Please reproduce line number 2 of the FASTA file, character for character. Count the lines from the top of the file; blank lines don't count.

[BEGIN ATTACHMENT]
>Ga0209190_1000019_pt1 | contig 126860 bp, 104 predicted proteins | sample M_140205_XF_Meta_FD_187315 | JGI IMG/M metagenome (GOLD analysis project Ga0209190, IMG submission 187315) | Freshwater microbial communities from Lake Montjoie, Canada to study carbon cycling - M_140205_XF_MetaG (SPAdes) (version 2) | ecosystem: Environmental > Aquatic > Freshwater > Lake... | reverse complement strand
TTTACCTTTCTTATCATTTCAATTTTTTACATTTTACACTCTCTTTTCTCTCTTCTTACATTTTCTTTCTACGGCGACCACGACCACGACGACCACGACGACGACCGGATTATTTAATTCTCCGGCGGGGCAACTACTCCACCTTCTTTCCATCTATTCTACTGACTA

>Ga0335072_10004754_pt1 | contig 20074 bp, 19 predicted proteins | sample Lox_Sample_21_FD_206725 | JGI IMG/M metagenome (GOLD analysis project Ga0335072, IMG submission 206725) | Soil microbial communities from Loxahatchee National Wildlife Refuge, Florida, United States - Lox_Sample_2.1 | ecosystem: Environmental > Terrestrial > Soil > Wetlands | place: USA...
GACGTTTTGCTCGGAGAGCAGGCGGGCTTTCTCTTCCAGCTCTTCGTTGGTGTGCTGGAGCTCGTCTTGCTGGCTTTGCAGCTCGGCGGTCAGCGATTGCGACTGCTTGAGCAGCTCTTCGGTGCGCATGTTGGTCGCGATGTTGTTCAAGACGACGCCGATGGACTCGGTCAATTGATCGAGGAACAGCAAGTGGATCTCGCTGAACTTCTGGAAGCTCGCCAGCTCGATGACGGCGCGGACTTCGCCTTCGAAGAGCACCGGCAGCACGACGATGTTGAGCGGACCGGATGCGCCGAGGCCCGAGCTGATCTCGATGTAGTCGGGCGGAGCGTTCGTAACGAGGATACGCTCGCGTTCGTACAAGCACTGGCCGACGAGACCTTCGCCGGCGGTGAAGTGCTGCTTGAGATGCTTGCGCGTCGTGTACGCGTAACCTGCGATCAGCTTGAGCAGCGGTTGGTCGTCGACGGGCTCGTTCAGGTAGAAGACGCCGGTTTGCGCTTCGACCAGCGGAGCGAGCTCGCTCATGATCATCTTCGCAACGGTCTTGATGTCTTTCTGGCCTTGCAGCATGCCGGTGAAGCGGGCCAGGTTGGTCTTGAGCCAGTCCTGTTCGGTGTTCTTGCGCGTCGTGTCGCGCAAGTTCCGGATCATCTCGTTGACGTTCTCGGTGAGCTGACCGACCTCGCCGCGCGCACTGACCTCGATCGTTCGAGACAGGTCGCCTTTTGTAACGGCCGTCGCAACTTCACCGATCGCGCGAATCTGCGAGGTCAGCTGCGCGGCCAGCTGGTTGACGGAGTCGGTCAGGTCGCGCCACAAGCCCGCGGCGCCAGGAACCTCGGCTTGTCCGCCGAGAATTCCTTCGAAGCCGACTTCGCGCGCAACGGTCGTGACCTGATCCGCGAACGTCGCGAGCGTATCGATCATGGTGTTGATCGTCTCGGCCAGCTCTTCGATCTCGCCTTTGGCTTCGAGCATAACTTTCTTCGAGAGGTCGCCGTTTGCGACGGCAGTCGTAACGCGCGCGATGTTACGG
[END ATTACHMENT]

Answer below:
TTTACCTTTCTTATCATTTCAATTTTTTACATTTTACACTCTCTTTTCTCTCTTCTTACATTTTCTTTCTACGGCGACCACGACCACGACGACCACGACGACGACCGGATTATTTAATTCTCCGGCGGGGCAACTACTCCACCTTCTTTCCATCTATTCTACTGACTA